Turbo Pascal version 1.0, Delphi, and "Standard" Pascal

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LarsD reported in a blog comment to my article "Turbo Pascal v1 and Delphi 2009 - it’s still all about Native Code!": "One thing I did not like about Turbo Pascal 1.0 for CP/M-80, was it’s incompatibility with Compas Pascal and Poly Pascal. For instance, Turbo Pascal used the 'else' keyword in case…else…end, where Compas Pascal used 'otherwise'."

So I did some further digging and here are some additional notes and links about the areas of similarities and differences between Turbo Pascal version 1.0 and "Standard" Pascal (there are several):

Looking at my copy of the original printing of the 1974 book "Jensen Wirth Pascal User Manual and Report", on page 31 - the case statement was defined not having an "else" or "otherwise" clause. The 1972 Pascal language report was revised in 1973 by Nicklaus Wirth - http://www.moorecad.com/standardpascal/The_Programming_Language_Pascal_1973.pdf

Taking a look at other editions of the Pascal language and their implementations for the case statement you can find:

  • Turbo Pascal v1.0's case statement had the "else" clause

  • BLS Pascal v1.2 had an "OTHERS:" clause in the case statement (page 16 of the BLS Programming Manual - http://www.nascomhomepage.com/pdf/BLSPAS.PDF)

  • Apple's Object Pascal, developed jointly by the Clascal team at Apple Computer and Niklaus Wirth and defined in the Object Pascal Report by Larry Tesler "Object Pascal Report" in Structured Language World 9(3) 1985 used the case "otherwise" clause (this was also implemented in Turbo Pascal for the Macintosh).

There are also two ANSI-ISO standard specifications for Pascal and Extended Pascal.  One could also look at the UCSD Pascal system implementation, Digital Research Pascal MT+, Microsoft Pascal, Free Pascal, and GNU Pascal for similarities and differences.

There were other syntax differences between Jensen-Wirth Pascal and Turbo Pascal version 1.0.  These
differences were listed in the Turbo Pascal Reference Manual. While we heard a few complaints from teachers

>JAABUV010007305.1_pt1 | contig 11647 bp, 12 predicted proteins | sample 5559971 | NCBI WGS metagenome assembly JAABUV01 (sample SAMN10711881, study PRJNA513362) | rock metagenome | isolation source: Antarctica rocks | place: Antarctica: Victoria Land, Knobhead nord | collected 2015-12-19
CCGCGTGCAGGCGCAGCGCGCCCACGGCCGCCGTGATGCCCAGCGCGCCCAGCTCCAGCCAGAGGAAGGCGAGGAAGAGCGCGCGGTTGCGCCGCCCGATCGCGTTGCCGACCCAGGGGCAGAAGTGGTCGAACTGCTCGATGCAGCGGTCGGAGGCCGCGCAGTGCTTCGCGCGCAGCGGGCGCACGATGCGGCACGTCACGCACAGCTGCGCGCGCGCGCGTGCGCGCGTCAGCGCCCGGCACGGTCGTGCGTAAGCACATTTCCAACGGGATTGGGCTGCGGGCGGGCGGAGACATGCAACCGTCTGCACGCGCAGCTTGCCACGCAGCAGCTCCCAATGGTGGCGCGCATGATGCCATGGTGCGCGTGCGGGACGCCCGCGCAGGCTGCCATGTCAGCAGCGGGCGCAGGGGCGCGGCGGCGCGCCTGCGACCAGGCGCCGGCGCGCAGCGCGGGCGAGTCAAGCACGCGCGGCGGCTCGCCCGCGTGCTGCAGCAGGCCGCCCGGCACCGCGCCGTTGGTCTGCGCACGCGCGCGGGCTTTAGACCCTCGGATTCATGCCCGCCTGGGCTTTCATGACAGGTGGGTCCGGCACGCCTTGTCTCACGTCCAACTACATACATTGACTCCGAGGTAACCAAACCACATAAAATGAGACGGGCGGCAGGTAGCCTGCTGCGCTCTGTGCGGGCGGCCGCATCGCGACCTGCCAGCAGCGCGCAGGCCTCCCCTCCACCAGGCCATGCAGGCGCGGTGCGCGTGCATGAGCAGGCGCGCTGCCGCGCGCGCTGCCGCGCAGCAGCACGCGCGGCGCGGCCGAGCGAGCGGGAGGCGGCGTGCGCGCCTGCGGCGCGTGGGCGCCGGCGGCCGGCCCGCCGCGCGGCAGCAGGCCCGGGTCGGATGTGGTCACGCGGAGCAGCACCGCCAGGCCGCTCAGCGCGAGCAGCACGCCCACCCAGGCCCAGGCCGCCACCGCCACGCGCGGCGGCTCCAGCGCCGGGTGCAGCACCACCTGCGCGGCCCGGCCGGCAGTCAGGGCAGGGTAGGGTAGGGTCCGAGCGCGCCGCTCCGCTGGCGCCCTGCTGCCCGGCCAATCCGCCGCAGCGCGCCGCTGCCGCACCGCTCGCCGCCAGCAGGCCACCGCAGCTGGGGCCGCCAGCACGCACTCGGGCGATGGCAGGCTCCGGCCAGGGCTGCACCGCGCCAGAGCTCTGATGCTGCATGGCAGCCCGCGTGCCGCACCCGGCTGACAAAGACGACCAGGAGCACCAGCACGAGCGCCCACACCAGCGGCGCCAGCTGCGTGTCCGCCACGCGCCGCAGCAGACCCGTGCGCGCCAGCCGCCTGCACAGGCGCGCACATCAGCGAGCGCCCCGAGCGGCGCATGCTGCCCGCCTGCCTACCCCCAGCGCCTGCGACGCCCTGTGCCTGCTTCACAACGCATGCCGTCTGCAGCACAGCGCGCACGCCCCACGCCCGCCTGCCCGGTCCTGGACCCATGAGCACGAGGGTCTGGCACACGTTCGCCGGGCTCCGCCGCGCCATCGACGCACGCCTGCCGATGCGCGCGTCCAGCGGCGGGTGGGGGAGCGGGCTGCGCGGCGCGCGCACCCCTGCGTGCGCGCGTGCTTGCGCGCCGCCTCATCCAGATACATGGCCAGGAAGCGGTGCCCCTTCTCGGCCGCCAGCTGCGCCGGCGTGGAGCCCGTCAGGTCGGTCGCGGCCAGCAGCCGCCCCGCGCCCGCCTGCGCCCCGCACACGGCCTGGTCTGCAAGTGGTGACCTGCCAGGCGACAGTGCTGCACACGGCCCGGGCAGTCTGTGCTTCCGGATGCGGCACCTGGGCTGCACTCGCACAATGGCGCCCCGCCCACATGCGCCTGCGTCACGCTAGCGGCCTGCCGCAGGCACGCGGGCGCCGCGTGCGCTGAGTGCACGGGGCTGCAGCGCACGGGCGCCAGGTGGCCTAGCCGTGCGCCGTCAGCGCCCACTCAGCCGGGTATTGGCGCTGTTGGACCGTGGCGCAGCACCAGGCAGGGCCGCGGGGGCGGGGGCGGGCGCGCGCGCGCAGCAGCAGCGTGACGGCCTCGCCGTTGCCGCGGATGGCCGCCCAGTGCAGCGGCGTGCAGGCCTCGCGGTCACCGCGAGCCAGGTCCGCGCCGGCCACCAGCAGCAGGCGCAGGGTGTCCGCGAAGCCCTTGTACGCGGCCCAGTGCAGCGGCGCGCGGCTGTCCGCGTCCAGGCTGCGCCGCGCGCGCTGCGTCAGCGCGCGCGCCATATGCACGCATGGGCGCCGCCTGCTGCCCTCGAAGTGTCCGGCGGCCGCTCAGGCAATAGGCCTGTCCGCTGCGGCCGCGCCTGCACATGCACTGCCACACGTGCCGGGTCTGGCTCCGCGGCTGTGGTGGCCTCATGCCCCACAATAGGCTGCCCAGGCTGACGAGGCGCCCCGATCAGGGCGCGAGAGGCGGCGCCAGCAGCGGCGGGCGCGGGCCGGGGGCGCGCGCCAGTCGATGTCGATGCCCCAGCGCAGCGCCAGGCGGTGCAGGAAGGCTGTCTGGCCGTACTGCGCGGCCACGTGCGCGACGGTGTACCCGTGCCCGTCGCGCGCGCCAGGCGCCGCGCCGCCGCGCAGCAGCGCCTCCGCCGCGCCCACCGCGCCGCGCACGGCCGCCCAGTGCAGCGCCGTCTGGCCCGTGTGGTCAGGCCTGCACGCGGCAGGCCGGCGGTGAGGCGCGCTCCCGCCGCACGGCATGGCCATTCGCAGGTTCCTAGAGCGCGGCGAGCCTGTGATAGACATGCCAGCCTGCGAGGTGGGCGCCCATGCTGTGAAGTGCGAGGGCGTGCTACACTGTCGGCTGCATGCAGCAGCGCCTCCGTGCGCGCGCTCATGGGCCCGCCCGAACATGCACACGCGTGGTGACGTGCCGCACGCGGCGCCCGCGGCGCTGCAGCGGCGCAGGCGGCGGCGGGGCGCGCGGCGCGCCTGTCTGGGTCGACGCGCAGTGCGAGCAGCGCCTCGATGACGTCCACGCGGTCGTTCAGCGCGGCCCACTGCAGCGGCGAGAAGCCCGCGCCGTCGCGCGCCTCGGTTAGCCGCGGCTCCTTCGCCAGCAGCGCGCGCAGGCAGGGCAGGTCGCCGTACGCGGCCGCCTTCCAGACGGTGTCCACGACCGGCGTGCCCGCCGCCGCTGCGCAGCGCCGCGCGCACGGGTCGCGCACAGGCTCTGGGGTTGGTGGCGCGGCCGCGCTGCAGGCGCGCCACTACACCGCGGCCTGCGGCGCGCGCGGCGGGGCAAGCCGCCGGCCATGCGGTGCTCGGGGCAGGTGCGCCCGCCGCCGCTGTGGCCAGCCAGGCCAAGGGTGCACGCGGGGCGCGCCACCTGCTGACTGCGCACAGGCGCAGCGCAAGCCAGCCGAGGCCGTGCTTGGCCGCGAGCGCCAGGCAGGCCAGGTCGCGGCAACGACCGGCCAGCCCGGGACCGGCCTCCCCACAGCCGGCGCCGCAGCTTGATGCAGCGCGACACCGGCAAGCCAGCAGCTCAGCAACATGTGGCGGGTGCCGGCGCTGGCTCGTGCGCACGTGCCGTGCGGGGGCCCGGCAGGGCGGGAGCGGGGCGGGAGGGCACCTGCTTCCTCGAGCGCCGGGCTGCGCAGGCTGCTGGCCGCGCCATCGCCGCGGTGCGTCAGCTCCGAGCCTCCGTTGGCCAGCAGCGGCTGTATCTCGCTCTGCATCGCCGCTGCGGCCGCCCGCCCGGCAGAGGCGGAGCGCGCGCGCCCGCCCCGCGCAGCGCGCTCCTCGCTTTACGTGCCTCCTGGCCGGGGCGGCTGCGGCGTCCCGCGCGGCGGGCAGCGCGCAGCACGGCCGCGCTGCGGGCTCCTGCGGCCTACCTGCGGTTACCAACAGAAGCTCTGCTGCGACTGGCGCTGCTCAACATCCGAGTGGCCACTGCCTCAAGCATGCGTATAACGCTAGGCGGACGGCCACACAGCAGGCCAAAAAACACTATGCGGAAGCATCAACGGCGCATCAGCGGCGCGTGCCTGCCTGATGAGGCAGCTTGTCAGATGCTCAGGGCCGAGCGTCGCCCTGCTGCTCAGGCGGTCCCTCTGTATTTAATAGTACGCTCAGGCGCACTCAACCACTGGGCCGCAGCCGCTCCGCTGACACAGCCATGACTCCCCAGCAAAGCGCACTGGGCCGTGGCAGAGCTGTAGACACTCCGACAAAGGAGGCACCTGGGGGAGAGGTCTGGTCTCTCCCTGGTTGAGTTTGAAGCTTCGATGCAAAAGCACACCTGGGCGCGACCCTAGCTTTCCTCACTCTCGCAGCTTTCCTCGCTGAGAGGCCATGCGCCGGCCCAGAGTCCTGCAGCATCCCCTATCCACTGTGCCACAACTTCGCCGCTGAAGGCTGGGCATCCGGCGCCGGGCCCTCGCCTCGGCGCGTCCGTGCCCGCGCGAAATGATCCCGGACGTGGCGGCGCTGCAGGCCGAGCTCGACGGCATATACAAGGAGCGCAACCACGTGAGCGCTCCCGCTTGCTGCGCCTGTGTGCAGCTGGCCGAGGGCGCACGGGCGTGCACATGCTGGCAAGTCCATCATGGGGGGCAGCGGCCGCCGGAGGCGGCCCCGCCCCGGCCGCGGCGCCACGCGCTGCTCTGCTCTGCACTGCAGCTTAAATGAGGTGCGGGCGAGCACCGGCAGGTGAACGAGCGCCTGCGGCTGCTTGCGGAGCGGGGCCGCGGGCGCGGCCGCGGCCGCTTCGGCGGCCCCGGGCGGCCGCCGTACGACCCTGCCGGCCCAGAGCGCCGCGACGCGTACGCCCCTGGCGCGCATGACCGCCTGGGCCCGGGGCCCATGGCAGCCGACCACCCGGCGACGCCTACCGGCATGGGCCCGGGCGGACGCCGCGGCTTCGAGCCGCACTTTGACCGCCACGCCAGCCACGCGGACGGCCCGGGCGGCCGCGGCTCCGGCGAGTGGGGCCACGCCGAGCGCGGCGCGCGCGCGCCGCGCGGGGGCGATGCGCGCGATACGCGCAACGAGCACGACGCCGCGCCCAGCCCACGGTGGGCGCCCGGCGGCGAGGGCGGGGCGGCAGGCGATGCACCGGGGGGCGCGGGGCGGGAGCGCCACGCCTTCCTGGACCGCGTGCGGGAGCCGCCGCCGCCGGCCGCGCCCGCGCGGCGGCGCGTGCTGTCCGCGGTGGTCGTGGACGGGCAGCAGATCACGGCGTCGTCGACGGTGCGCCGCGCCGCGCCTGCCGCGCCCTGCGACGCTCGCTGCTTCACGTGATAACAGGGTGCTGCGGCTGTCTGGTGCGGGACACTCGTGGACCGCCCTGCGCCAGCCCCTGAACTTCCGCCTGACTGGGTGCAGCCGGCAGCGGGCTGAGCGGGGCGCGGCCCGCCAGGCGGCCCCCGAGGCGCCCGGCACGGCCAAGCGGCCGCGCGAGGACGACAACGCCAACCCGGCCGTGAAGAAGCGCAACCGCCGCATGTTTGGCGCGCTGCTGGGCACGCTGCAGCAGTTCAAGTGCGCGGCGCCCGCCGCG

of college courses that used Pascal textbooks, the differences did not matter to most developers on CP/M and DOS. As Turbo Pascal became the "de-facto standard" Pascal for industry and schools, textbooks and course notes were changed and many programming books appeared for Turbo Pascal.  Here is the manual extract:
    TURBO Pascal closely follows the definition of Standard Pascal as defined by
    K. Jensen and N. Wirth in the Pascal User Manual and Report. The few and
    minor differences are described in section F.F. TURBO VS. STANDARD PASCAL
    The TURBO Pascal language closely follows the Standard Pascal defined by
    Jensen & Wirth in their User Manual and Report, with only minor differen-
    cies introduced for the sheer purpose of efficieny. These differencies are desc-
    ribed in the following. Notice that the extensions offered by TURBO Pascal
    are not discussed.
    F.1 Dynamic Variables
    Dynamic variables and pointers use the standard procedures New, Mark, and
    Release instead of the New and Dispose procedures suggested by Standard
    Pascal. Primarily this deviation from the standard is far more efficient in terms
    of execution speed and required support code, and secondly it offers compati-
    bility with other popular Pascal compilers (e.g. UCSD Pascal).
    The procedure New will not accept variant record specifications. This restric-
    tion, however, is easily circumvented by using the standard procedure Get-
    F.2 Recursion
    CP/M-80 version only: Because of the way local variables are handled dur-
    ing recursion, a variable local to a subprogram must not be passed as a var-